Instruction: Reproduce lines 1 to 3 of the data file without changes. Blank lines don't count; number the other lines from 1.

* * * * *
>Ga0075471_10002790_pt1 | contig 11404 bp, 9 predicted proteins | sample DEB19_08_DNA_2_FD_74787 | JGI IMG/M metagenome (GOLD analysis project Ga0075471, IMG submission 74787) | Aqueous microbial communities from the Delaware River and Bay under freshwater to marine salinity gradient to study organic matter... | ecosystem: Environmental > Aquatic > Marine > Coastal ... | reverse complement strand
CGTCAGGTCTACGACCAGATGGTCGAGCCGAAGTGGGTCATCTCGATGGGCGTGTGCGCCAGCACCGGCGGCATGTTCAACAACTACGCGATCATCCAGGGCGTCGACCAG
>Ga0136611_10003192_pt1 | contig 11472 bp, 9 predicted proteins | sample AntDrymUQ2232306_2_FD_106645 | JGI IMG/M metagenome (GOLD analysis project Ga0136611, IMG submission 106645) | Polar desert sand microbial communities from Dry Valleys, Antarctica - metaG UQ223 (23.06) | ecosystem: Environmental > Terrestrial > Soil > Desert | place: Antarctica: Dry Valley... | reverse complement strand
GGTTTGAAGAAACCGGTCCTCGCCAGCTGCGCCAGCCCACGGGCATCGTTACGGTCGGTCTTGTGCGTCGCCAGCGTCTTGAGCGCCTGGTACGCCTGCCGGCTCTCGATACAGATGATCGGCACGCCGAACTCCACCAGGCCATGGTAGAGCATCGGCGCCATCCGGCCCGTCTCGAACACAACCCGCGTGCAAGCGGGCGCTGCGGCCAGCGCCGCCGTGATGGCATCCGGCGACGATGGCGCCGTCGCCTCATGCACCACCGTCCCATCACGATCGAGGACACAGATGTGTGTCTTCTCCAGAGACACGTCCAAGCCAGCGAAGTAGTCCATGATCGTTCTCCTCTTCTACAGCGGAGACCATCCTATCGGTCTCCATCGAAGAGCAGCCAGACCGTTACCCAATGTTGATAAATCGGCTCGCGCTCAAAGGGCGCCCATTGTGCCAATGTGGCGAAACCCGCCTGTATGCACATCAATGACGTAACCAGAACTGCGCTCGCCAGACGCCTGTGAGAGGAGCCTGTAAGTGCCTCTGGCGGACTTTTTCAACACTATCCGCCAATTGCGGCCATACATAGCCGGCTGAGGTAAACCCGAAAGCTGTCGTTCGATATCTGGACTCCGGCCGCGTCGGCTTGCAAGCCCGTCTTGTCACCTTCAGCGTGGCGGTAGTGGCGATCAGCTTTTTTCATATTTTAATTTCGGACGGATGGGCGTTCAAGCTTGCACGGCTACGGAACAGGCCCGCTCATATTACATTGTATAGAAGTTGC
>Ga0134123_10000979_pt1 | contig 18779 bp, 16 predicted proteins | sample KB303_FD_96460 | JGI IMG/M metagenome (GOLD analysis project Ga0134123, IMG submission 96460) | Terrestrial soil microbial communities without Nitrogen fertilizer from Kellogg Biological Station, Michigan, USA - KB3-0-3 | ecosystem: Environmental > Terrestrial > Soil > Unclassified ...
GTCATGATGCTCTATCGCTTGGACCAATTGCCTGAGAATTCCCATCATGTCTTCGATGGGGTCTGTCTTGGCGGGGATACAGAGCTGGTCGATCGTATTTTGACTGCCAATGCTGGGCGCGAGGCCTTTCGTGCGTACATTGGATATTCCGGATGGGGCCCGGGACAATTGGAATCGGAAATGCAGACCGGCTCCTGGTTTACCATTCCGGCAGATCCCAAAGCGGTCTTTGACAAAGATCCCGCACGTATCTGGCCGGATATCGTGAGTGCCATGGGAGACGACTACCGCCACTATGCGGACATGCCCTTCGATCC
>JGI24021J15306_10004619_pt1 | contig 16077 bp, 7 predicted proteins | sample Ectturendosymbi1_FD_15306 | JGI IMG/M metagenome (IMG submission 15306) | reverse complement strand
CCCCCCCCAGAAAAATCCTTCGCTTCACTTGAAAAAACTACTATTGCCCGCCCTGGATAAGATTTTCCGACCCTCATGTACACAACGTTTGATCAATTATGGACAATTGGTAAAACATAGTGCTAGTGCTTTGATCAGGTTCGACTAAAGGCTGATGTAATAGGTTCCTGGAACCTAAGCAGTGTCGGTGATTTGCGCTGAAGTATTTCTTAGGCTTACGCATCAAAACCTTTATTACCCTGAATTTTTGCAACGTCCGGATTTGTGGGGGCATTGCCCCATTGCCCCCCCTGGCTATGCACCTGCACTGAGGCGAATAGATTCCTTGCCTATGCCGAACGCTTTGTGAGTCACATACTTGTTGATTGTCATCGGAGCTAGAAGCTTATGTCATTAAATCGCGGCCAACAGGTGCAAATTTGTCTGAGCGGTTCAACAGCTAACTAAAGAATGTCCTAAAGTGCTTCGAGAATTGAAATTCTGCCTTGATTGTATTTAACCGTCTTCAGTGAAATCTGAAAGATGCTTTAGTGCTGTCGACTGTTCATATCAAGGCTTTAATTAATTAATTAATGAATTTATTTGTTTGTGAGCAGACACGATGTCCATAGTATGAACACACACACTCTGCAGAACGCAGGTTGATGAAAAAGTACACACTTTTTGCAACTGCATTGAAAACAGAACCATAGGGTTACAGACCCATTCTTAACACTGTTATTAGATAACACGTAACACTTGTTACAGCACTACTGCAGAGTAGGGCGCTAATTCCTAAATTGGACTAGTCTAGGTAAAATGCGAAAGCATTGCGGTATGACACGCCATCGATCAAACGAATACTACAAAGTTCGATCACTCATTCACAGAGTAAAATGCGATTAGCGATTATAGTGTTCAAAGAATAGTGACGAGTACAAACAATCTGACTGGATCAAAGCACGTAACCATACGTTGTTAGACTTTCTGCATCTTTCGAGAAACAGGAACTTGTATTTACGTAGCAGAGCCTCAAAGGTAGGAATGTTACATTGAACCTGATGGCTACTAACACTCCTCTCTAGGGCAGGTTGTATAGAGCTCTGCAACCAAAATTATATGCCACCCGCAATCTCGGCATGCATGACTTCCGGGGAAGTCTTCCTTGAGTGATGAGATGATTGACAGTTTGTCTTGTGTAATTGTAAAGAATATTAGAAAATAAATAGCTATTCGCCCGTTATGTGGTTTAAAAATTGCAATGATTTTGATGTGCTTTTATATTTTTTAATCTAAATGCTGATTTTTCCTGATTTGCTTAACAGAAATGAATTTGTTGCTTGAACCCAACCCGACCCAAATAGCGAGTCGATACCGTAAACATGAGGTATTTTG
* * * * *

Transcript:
>Ga0075471_10002790_pt1 | contig 11404 bp, 9 predicted proteins | sample DEB19_08_DNA_2_FD_74787 | JGI IMG/M metagenome (GOLD analysis project Ga0075471, IMG submission 74787) | Aqueous microbial communities from the Delaware River and Bay under freshwater to marine salinity gradient to study organic matter... | ecosystem: Environmental > Aquatic > Marine > Coastal ... | reverse complement strand
CGTCAGGTCTACGACCAGATGGTCGAGCCGAAGTGGGTCATCTCGATGGGCGTGTGCGCCAGCACCGGCGGCATGTTCAACAACTACGCGATCATCCAGGGCGTCGACCAG
>Ga0136611_10003192_pt1 | contig 11472 bp, 9 predicted proteins | sample AntDrymUQ2232306_2_FD_106645 | JGI IMG/M metagenome (GOLD analysis project Ga0136611, IMG submission 106645) | Polar desert sand microbial communities from Dry Valleys, Antarctica - metaG UQ223 (23.06) | ecosystem: Environmental > Terrestrial > Soil > Desert | place: Antarctica: Dry Valley... | reverse complement strand